Two Coast Guard Cutters and multiple search planes were combing for survivors Monday after a seaplane crashed Sunday afternoon in the Puget Sound near Seattle.
One body was recovered from the scene and nine people remained unaccounted for, including one child, the Coast Guard said. The Renton, Washington, bound plane had departed from Friday Harbor.
Authorities said the cause of the crash had not been immediately determined.
“For whatever reason it went straight for the water, didn’t even attempt a landing, went straight down into the water,” Terry Ney, deputy chief of operations for South Whidbey Fire & Rescue, told KIRO-TV. “At this point, we’re not expecting to find any survivors.”
Plane crashed halfway through 50-minute flight
The crash was reported at 3:11 p.m. The plane, about halfway into the 50-minute flight, went down in Mutiny Bay off Whidbey Island, about 30 miles northwest of downtown Seattle and about halfway between Friday Harbor and Renton.
The plane was operated by Friday Harbor Seaplanes for Northwest Seaplanes, which confirmed the crash to USA TODAY. Northwest Seaplanes says on its website that it is a family owned business that had logged over 24 years of accident and incident free flying.
Four Coast Guard boats, a rescue helicopter and a plane were involved in the initial search, along with nearby rescue and law enforcement agencies.
Coast Guard search teams cling to hope
The National Transportation Safety Board is investigating the cause of the crash, and the Federal Aviation Administration temporarily restricted flights in the area. Lt. Stephen Nolan, a Coast Guard spokesman, said the single-engine, propeller plane was a DHC-3 Otter. The planes generally can carry up to 10 passengers with a crew of two.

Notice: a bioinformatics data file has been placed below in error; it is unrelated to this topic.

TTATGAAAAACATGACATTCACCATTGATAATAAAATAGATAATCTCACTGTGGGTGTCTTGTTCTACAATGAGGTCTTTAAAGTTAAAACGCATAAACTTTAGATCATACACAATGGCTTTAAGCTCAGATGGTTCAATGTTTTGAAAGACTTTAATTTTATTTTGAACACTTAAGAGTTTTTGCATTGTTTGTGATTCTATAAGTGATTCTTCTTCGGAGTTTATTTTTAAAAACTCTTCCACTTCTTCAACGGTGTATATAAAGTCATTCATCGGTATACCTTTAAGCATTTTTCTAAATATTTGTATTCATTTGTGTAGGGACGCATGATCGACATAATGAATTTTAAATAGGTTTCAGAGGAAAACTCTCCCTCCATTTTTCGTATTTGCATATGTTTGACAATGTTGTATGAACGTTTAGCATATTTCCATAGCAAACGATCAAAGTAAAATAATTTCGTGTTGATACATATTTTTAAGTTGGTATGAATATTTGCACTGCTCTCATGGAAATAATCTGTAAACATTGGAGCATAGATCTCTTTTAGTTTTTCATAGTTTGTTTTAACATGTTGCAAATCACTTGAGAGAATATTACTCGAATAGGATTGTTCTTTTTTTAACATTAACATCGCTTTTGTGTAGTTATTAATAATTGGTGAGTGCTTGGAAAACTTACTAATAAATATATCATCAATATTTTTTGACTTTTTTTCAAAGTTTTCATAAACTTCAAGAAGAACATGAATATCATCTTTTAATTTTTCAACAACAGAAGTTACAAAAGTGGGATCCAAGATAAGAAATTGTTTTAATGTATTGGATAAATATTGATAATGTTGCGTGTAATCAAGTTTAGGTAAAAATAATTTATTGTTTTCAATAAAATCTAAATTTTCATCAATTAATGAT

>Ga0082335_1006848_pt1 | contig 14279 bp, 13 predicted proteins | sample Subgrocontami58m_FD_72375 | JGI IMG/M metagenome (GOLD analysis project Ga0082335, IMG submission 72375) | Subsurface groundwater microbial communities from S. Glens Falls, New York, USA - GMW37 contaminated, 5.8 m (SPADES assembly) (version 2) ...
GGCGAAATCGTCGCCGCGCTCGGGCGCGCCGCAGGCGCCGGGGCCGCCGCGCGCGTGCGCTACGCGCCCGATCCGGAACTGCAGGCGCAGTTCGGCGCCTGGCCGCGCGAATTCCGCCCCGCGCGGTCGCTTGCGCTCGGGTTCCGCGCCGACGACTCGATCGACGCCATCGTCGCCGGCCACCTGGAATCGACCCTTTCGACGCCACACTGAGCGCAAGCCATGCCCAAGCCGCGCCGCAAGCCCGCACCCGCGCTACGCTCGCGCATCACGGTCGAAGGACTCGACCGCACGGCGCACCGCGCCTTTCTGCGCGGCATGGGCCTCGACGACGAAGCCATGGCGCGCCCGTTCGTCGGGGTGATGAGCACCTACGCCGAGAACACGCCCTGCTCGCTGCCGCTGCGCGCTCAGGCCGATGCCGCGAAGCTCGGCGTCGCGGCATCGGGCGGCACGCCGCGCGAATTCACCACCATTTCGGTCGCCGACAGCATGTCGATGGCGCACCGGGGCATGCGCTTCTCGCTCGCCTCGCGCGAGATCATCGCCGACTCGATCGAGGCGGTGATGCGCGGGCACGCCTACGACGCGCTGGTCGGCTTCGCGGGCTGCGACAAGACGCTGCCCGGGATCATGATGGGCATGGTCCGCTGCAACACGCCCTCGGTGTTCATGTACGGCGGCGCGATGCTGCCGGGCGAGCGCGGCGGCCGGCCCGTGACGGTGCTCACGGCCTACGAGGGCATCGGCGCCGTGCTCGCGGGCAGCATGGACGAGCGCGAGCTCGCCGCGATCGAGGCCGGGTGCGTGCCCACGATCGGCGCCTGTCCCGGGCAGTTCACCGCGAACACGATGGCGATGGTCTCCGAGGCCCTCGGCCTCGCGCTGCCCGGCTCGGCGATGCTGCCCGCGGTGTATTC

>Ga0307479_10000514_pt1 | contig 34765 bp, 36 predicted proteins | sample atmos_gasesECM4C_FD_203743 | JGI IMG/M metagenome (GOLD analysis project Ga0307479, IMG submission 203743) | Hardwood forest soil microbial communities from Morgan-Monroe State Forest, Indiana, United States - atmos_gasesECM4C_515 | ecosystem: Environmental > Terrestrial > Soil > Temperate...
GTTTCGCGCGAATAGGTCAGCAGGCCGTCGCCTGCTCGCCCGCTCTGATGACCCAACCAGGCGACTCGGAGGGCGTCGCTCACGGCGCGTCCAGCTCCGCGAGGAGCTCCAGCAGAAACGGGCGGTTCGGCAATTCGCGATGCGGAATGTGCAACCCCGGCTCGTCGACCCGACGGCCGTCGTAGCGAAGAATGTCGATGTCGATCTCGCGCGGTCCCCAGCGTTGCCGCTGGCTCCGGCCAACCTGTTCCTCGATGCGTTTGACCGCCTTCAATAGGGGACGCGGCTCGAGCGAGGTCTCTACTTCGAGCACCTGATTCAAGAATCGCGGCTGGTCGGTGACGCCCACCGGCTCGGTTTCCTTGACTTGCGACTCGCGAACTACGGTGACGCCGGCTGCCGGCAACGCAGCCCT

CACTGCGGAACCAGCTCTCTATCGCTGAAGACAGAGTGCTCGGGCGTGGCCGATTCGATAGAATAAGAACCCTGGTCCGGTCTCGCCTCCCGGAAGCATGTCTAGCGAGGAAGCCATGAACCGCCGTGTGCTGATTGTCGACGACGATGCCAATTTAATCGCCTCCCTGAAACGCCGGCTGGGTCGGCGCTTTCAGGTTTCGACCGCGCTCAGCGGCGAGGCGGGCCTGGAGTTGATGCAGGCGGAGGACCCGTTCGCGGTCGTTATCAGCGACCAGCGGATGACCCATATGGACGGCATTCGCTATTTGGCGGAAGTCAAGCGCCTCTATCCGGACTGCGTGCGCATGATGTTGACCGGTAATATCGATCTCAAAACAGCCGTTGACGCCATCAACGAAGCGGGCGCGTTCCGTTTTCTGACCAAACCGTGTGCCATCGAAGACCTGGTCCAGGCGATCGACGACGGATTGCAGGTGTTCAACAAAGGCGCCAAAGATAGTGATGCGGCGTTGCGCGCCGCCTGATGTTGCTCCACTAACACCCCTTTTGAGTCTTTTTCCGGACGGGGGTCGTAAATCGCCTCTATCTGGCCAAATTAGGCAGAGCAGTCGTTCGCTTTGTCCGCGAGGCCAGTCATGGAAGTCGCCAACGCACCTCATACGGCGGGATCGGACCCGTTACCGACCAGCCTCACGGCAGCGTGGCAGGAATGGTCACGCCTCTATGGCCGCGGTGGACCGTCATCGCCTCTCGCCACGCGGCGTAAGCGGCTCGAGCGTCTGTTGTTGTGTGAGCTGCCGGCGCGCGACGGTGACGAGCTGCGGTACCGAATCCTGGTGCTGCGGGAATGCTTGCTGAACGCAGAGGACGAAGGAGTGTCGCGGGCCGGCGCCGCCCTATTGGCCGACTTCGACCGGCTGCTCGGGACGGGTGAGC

“I guarantee you there are very few people who want these people found (more) than our crews on scene,” Nolan told KIRO-TV. “Our hearts go out to the family and friends affected by this tragedy. You know, it’s difficult every single time. It really is.”
Recent sightseeing plane crashes
In July, 2020, a De Havilland Beaver operated by Brooke’s Seaplanes was on a scenic flight in Coeur d’Alene, Idaho, with five passengers and a pilot when it collided with a Cessna 206. Eight people were killed. The company was sold and reopened under new management in July.
In 2019, a midair crash in Alaska between two sightseeing planes killed six people. The Ketchikan-based floatplanes were carrying passengers from the same cruise ship, the Royal Princess, and were returning from tours of Misty Fjords National Monument.